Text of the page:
Miller Center’s Learning Journey to Better Support WEE

An overwhelming number of studies and research prove that empowering women economically goes beyond the success of the individual woman or business; it is a global good. If women and men participated equally as entrepreneurs, the global GDP would rise by approximately 3% to 6%, adding $2.5 trillion to $5 trillion to the global economy. This strengthens Miller Center’s decision to take a 360 degree approach in supporting women in all facets of business. By valuing the needs and perspectives of the social enterprises we accompany and by paying attention to gender lens research released by ecosystem partners, our center continues to be on a learning journey so that we are best equipped to be part of the solution in creating systems that are inclusive and rid of long standing biases.

With the release of the 2016 white paper, Turning on the Lights, Miller Center first recognized the power of women entrepreneurs. But it wasn’t until 2019 that we really prioritized women in business and acknowledged the unique needs of women leaders by introducing a women-led affinity group within a cohort. Learning from the needs of the women in this affinity group   prompted Miller Center to focus an entire cohort the following year on women leaders. One of the learnings applied to this particular cohort included greater emphasis on leadership coaching as a means to increase confidence and level the playing field.

Building New Ecosystems and Partnerships to Achieve WEE

As Miller Center’s Executive Director Brigit Helms recently wrote in this “Times of Entrepreneurship” Op-Ed piece, in order for women entrepreneurs to succeed, new networks and ecosystems need to be cultivated, especially when it comes to fundraising. In addition to providing executive mentorship combined with a structured curriculum to help them become stronger fundraisers, the WEE program will also offer one-on-one leadership coaching, gender inclusion trainings hosted by Value For Women, and an invitation from Santa Clara University’s Silicon Valley Executive Center to access its online leadership and management certificate course, Overcoming the Five Dysfunctions of a Team. As part of Miller Center’s own journey in helping make WEE the norm and not the exception, building partnerships across Santa Clara University with centers like the Silicon Valley Executive Center and externally with thought leaders such as Value For Women will continue to play an important role in our learning journey narrative.

Welcome Miller Center’s Largest Cohort to Date

Of the 250 applicants, 31 selected enterprises were invited to participate in this year’s WEE cohort. These enterprises were selected based on their stage of development and the fact that they are addressing one or more of the four dimensions of our WEE strategy. Their collective impact spans multiple countries including South Africa, Angola, Botswana,Ghana, Guatemala, Kenya, Vietnam, Spain, Malawi, USA, Uganda, Zambia, India, Pakistan, Bangladesh, Ethiopia, Haiti, Nigeria, Burkina Faso, and the Philippines.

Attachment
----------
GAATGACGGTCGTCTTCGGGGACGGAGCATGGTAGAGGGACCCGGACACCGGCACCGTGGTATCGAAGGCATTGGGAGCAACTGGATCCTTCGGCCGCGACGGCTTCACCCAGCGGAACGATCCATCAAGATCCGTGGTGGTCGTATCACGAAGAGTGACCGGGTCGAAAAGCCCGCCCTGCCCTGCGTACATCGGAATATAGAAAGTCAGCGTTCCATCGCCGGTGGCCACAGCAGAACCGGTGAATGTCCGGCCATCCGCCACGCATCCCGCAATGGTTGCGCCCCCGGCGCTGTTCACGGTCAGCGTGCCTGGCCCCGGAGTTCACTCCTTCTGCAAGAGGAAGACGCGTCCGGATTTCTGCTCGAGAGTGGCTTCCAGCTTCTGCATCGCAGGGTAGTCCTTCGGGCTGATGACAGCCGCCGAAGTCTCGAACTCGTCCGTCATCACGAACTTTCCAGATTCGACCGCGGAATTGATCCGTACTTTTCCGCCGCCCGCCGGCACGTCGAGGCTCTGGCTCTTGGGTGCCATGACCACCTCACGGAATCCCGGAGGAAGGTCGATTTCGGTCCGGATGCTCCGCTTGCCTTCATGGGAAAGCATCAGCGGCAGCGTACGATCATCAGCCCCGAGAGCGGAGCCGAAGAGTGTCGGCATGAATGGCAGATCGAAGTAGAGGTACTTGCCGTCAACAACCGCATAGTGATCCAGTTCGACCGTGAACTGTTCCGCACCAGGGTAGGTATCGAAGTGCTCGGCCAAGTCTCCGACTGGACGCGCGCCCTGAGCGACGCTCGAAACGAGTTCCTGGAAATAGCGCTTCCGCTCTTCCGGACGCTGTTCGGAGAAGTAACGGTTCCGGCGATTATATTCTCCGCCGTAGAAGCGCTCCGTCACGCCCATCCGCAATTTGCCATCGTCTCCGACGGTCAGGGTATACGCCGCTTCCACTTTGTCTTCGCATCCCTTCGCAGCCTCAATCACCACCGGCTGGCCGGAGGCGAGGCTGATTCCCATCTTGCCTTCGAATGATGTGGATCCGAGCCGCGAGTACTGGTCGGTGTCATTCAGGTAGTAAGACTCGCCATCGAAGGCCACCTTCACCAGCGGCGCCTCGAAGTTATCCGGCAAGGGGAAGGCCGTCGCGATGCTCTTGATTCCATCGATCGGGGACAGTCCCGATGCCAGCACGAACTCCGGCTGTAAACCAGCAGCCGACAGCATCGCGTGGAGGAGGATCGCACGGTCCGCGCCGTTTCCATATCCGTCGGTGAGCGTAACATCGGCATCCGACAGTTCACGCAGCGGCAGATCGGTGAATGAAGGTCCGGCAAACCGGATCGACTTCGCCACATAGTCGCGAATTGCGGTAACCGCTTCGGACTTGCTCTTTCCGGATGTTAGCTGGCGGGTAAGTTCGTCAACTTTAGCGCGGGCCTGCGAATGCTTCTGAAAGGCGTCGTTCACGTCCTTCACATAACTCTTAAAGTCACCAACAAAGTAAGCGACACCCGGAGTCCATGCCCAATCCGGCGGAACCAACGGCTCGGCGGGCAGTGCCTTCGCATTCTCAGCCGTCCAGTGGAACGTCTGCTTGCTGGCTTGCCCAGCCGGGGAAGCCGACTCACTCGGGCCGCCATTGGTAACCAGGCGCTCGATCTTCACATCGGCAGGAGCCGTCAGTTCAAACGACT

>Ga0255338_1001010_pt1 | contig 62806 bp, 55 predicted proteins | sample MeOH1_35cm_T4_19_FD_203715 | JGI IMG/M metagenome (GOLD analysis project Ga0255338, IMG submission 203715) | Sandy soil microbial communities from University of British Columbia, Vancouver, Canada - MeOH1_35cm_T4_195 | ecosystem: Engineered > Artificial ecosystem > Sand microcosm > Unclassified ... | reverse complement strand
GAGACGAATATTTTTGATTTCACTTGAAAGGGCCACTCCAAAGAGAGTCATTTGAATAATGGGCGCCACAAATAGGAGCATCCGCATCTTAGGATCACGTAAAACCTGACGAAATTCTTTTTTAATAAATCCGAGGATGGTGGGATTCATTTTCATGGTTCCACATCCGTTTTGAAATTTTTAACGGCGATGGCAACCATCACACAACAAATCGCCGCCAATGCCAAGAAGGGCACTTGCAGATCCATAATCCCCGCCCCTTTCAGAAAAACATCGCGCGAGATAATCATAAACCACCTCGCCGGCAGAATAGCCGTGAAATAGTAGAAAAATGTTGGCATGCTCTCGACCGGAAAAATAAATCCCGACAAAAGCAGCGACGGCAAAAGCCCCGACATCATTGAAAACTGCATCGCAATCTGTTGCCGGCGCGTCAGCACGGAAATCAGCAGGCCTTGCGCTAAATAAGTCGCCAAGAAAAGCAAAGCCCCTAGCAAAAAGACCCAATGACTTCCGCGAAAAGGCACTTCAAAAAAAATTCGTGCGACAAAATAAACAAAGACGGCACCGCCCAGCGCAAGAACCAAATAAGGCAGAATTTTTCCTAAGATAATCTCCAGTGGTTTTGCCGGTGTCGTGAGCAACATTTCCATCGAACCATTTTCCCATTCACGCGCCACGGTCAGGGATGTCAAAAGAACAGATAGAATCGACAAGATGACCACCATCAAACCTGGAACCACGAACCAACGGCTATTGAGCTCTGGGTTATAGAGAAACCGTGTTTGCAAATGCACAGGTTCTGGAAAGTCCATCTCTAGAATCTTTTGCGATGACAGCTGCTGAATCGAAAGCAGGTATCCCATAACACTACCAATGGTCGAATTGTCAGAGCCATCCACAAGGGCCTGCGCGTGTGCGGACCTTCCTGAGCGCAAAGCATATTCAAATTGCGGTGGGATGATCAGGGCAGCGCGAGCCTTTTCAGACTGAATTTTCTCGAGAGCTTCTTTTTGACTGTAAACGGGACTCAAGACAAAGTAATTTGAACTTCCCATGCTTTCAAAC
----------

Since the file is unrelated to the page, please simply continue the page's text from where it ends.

The cohort officially launched on February 23, 2021 and will culminate in August 2021 with intensive feedback panel presentations. Miller Center is excited to announce its latest and largest cohort to date of social enterprises who are creating models of success and addressing women’s economic empowerment in their mission to provide a pathway out of poverty for the communities they support. Read more about each enterprise below.

 

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Giving a Jumpstart to 15 Women-Led Enterprises

In May of this year, Miller Center launched it’s first 100% women-led cohort to help advance women leaders and women’s economic growth. Of the 227 applicants, 17 women entrepreneurs were selected to participate in our 6-month GSBI® Online program. Today I am also very excited to announce that another 15 were selected to participate in our 4-month GSBI JumpStart program, which officially launched on June 30.

Originally piloted in 2017, the JumpStart program was initiated as a way to support early-stage but high potential social entrepreneurs, in particular, women-led and locally-led organizations. The format of JumpStart differs from other GSBI accelerator programs in that it is delivered in a shorter period of time and with a less structured format. The goal is to help give these enterprises a “jumpstart” to be prepared to apply for future stage-specific accelerators like GSBI online as well as to develop strategies to grow their enterprises in a financially sustainable manner.

Since JumpStart is geared toward supporting early-stage enterprises, the organizations in this cohort on average have been in operation 1-4 years and are a mix of for-profit, non-profit, and hybrid businesses. They are creating impact across 7 countries — Cameroon, Ghana, Kenya, Nigeria, Uganda, India, and the US, and working across 7 impact sectors — Education, Energy, Agriculture, Health, Artisanal, Environment, and Housing/Community Development.

Discover the 15 social enterprises selected for our 2020 GSBI JumpStart Women-Led Cohort:

Agriculture

Health

Education

Energy

Artisanal

Environment

Housing/Community Development

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Eleven / Eleven: Watch 11 Social Enterprises from Cohort 11

More than three-quarters of Ugandans depend on agriculture for their livelihood, but only 31% of the arable land in Uganda is in use. Smallholder farmers make up over 80% of the farming community in Uganda, but it’s nearly impossible for them to get loans: only 1% of commercial lending in Uganda goes to farmers. In addition to lacking credit, these farmers face a number of issues that threaten their survival.